How Wiltshire police caught Ellie Gould’s killer Thomas Griffiths
Talented horse rider Ellie Gould had dreams of joining the mounted section of the police force.
But those dreams were cut cruelly short in May when she was stabbed 13 times by the boy she had been dating for all but five months.
Thomas Griffiths and Ellie Gould were both A-level students at Hardenhuish School, Chippenham. She lived in Calne, on quiet residential street Springfield Drive. He was from Derry Hill, a village perched on the A4 between the two towns.
They had began dating in January 2019. By May both were in the midst of mock exam fever. Ellie, a committed student, was said to be keen to focus on her academic studies.
Ellie Gould Picture: WILTSHIRE POLICE
On May 2 she told friends that she planned to end the relationship with Griffiths. She later clarified the point, texting a friend saying that it was over.
The next day, a Friday, Griffiths killed her.
Griffiths’ mum drove him to Hardenhuish. But the boy emailed his teachers claiming he was feeling ill and couldn’t make it to class. He texted a friend, telling them he was going home to collect more books.
He went to Chippenham bus station. At 8.30am CCTV put him on a bus travelling back to Derry Hill, getting off at his stop at around 8.40am.
Thomas Griffiths on the bus Picture: WILTSHIRE POLICE
Det Ch Insp Jim Taylor, who led the investigation, said: “What he didn’t count on was that his mum would return home as well.
“He was concerned he would get caught bunking off school so he hid in his bedroom wardrobe until his mum went back out.”
Learner driver Griffiths grabbed the keys to a silver Ford Focus. At around 10.30am, Ellie Gould’s neighbour saw a young man matching the boy’s description knocking on the Gould’s front door.
“The details of what happened next come from Tom,” said Mr Taylor.
He claimed he had gone to Ellie’s house that morning to study with his girlfriend. Her plan that day was to study in the morning then go to school in the afternoon.
Griffiths said he and Ellie began to argue. He has refused to tell detectives what the argument was about, but the suspicion is that it concerned their relationship coming to an end.
“The conversation became heated. He says he can remember placing his hands on her throat but after that point he has no recollection of what happens next,” Mr Taylor said.
“The next moment he recollects is after he’s stabbed Ellie and he’s standing there with a kitchen knife.”
Phone evidence puts Griffiths at Ellie’s house between 10.58am and 11.51am.
She lay on the floor for three hours before her body was discovered by dad Matthew at 3pm.
Ellie had been stabbed at least 13 times in the neck. She bled to death and was found face-down on the kitchen floor.
Hiding his tracks
Griffiths tried to clean up the scene. He cleaned his shoes – a pair of black Vans trainers. Cloths used to mop the kitchen were stuffed in a black bin liner.
At 11.56am CCTV from a bus snapped his Ford Fiesta driving back to Derry Hill.
His clothes – a black hooded top and jeans – were stuffed in the washing machine. Griffiths stashed the black bin liner in woodland nine minutes’ walk from his home on Lansdowne Crescent.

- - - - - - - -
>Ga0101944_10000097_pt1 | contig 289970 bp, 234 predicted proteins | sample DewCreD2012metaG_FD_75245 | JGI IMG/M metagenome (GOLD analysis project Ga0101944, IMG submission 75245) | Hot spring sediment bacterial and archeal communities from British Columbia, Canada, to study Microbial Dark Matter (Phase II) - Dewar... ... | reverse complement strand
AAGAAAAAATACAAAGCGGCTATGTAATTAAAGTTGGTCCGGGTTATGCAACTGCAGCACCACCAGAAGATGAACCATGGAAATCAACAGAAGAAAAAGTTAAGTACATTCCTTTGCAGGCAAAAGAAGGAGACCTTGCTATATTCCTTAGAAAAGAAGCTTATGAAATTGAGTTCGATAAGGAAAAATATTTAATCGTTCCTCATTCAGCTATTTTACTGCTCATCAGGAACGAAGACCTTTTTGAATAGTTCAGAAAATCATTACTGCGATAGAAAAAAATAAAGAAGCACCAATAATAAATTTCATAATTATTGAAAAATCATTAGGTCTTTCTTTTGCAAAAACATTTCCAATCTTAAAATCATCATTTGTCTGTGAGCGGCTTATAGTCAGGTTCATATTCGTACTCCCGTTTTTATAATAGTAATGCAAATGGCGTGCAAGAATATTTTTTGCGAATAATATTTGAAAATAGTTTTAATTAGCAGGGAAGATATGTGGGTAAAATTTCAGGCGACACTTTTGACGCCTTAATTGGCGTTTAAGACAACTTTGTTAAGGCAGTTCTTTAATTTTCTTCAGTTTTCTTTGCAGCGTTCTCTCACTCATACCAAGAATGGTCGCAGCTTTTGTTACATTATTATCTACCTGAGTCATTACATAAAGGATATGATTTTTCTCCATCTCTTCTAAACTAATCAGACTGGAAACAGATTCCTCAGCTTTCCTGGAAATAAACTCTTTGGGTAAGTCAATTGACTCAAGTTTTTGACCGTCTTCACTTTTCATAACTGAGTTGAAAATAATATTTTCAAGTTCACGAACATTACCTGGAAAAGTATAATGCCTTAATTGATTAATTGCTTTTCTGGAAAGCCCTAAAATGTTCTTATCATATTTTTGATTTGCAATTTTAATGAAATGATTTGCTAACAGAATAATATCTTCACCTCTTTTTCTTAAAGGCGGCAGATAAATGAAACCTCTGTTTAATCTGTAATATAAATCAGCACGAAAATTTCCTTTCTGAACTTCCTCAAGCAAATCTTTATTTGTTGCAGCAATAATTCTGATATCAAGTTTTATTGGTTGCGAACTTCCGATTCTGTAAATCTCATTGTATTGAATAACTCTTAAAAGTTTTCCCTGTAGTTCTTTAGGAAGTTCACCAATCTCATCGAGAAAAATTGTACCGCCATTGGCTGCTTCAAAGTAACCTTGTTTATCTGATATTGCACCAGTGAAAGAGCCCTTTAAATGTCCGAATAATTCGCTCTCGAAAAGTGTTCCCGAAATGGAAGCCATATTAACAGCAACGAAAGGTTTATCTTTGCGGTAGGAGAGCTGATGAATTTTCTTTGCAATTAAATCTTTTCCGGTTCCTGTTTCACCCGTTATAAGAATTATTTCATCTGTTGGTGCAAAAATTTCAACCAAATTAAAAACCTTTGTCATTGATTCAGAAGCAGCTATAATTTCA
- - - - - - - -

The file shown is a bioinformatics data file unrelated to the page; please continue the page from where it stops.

The black bag Picture: WILTSHIRE POLICE
A neighbour spotted Griffiths as he returned from his walk. Concerned about scratches on the boy’s neck, the neighbour was told by Griffiths that he had been self-harming – prompted by stress over his exams.
Griffiths was driven to school by the neighbour. His mum was called and picked him up from school.
That afternoon Griffiths messaged Ellie on his iPhone. He also started a group chat of the couple’s friends, saying he was self-harming as a result of stress brought on by the poor health of his dad – who had been diagnosed with cancer – and grandmother.
One of the set of messages sent by Griffiths to a friend on May 3 Picture: WILTSHIRE POLICE
Griffiths asked his mum to drive him to Calne so he could see a friend in the town.
Officers arrested the boy outside his friend’s house at around 6pm.
Thomas Griffiths Picture: WILTSHIRE POLICE
Det Ch Insp Taylor said: “With all domestic related murders we will always look to the people closest to the victim and people who have a relationship with her. In this case, Tom Griffiths was someone we needed to speak to urgently.
“He matched the description of the person who had knocked on the door earlier in the day and he was presenting with scratch marks to his face.
“When officers spoke to him and saw his demeanour and heard his account of his movements that day they weren’t happy and arrested him on suspicion of murder.”
Griffiths was taken to Melksham police station and interviewed over three days.
That weekend the evidence began stacking up against the boy. Detectives showed him CCTV and mobile phone data putting him at the scene.
“As the evidence started to be gathered and we unpicked his account we presented him with images of his car and the location of his phone he still denied his involvement,” Mr Taylor said.
Blood found on his trainers was a match for Ellie’s blood. The Crown Prosecution Service gave the green light for police to charge the boy with murder.
Griffiths pleaded guilty to murder at a plea hearing at Bristol Crown Court on August 29.
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